There are very few hiking routes into the Seven Sisters Range in South Dakota’s Black Hills. The Seven Sisters North Route described here is not an official trail and lies in part on private land. For anyone who has desired a chance to explore summits in this range, the north route will give them access to the northern peaks on the higher western side of the Seven Sisters Range. In particular, this route provides access to Catholicon Mountain (4,120 feet) and two other peaks designated here as Boehnlein Ridge (4,190 feet) and Brady Peak (4,298 feet). None of these summit names appear on any maps. Catholicon has been the summit name locals have used for that mountain since the late 1800’s. The names appropriate to the other two summits are being used in conjunction with the named canyons that each one sits at the head of.
The potential exists to hike onward to the Seven Sisters Highpoint (4425) from Brady Peak. However, this becomes a very long route to reach the Seven Sisters HP (4425), given that it is on private land. If one is to obtain permission to summit that highpoint, it would be much shorter and simpler to just park at the Seven Sisters HP western base along East Cascade Mountain Road and hike up from there.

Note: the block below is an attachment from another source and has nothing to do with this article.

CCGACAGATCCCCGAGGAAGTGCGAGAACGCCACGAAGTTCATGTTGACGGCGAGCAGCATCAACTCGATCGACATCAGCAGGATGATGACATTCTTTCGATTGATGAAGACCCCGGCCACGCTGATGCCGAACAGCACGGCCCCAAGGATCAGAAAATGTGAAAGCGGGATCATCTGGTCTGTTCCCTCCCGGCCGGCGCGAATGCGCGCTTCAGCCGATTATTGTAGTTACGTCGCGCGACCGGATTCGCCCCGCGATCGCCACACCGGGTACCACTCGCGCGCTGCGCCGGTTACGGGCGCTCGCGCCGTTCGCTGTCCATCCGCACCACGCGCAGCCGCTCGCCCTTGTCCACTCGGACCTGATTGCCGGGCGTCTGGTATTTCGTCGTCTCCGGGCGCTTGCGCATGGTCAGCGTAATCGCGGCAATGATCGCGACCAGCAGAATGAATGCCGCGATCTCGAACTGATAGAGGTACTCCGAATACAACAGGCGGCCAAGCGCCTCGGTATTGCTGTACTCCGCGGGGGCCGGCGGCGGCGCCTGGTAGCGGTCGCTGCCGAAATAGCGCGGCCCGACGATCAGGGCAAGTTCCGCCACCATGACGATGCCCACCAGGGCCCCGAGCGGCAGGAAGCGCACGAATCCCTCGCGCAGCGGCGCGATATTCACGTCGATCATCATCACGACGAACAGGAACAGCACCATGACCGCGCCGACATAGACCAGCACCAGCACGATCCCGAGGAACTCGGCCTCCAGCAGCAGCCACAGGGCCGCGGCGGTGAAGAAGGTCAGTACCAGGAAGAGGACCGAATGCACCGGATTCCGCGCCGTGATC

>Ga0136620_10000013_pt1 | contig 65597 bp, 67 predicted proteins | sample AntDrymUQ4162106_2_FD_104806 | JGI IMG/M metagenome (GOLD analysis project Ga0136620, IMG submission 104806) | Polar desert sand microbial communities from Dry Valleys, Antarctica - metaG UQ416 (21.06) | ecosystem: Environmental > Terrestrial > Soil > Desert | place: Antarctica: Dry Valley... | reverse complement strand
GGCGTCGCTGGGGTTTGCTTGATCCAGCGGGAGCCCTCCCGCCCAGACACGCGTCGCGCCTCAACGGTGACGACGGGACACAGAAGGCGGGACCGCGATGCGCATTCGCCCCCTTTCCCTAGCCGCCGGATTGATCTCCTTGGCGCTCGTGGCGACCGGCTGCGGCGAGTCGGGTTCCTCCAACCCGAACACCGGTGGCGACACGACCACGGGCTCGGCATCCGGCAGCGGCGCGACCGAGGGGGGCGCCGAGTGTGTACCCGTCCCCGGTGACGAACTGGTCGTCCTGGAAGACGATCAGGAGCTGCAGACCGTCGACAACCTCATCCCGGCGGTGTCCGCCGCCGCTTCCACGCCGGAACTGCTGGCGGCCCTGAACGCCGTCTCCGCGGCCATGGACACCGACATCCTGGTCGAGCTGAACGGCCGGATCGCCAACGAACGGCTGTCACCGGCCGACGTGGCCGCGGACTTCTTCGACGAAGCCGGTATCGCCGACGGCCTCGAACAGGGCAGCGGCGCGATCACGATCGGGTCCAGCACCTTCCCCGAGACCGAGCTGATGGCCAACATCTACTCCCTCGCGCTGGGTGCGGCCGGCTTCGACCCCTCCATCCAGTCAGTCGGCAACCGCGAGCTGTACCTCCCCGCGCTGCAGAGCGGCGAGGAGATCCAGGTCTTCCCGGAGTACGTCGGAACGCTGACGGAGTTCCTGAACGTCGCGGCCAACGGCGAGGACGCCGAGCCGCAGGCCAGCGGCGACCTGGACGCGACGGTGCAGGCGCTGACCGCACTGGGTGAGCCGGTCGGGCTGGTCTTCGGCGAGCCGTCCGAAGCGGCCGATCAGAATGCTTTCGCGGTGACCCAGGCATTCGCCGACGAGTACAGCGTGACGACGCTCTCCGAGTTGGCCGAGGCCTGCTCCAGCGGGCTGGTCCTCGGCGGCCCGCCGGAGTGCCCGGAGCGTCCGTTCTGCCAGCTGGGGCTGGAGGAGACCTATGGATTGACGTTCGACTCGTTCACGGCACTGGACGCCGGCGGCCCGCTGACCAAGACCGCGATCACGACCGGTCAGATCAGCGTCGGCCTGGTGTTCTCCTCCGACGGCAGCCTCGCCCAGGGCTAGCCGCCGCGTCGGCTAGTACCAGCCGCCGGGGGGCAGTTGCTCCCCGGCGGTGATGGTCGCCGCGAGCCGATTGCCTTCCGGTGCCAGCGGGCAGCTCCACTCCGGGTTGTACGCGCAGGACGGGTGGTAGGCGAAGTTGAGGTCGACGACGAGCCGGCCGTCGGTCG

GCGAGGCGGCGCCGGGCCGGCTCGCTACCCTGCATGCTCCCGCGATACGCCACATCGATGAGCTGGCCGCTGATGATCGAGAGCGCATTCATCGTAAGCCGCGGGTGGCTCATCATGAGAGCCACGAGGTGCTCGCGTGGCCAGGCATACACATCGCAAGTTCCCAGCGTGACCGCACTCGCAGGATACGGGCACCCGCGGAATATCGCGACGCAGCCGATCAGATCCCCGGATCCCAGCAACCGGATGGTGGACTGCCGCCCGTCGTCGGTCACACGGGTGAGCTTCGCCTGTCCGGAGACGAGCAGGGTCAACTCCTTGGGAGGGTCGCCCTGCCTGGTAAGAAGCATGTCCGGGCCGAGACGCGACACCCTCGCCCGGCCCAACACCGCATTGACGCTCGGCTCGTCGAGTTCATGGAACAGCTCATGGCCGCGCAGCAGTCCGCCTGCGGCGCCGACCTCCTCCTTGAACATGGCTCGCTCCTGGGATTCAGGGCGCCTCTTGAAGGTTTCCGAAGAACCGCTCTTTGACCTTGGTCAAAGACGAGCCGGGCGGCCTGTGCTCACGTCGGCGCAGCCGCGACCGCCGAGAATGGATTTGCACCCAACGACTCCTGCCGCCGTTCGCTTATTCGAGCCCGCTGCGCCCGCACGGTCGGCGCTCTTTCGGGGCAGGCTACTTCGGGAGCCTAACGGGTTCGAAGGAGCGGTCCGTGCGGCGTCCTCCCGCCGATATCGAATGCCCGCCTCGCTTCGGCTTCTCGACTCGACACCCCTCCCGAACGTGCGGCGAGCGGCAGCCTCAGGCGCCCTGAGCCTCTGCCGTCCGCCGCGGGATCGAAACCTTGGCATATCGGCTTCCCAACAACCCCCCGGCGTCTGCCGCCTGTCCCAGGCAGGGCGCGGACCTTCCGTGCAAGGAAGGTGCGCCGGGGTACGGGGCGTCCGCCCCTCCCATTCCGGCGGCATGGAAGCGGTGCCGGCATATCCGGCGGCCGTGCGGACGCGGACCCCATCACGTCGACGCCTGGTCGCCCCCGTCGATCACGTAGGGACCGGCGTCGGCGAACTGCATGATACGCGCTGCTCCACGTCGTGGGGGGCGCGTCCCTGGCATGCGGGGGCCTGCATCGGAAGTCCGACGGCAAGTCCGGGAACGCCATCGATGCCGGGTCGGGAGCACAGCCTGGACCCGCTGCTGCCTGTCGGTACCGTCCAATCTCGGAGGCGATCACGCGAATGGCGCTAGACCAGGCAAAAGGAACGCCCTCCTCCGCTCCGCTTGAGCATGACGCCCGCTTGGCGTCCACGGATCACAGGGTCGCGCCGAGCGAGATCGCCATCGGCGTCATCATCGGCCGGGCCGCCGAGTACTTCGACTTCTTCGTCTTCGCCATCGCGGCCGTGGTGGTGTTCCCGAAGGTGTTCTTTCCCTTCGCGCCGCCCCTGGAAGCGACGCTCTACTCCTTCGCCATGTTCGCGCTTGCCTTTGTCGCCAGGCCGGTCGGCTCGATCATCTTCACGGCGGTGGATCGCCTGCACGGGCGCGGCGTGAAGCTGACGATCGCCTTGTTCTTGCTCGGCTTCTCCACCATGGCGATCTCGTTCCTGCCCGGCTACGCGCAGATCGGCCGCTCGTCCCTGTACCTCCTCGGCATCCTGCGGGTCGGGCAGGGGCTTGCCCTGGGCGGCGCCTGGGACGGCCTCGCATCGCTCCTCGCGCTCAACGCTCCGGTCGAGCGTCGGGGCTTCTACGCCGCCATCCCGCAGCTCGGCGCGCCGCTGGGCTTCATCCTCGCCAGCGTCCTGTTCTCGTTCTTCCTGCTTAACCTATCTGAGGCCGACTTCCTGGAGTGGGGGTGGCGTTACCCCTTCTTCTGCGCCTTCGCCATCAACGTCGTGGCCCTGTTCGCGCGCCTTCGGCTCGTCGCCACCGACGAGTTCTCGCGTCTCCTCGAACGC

Concerning private property, it is important to know that the portion of this route that follows the old road is mostly on Allen Ranch land. In places, the road straddles Allen Ranch land and National Forest Service land. Boehnlein Ridge is also on forest service land, while Brady Peak is on private land that (as of the date this was written) had no posted restrictions for access. Much of the land immediately south of the forest service land is held by an out-of-state corporation that is largely inaccessible to the public. Catholicon Mountain land is held by several families and two corporations, none of which can usually be reached by phone. However, there are also no posted access restrictions to the summit of Catholicon Mountain. Most locals do not hike to the summit of Catholicon by this Seven Sisters North Route, but prefer to bushwhack directly from Hot Springs, which seems to be a long-standing local tradition.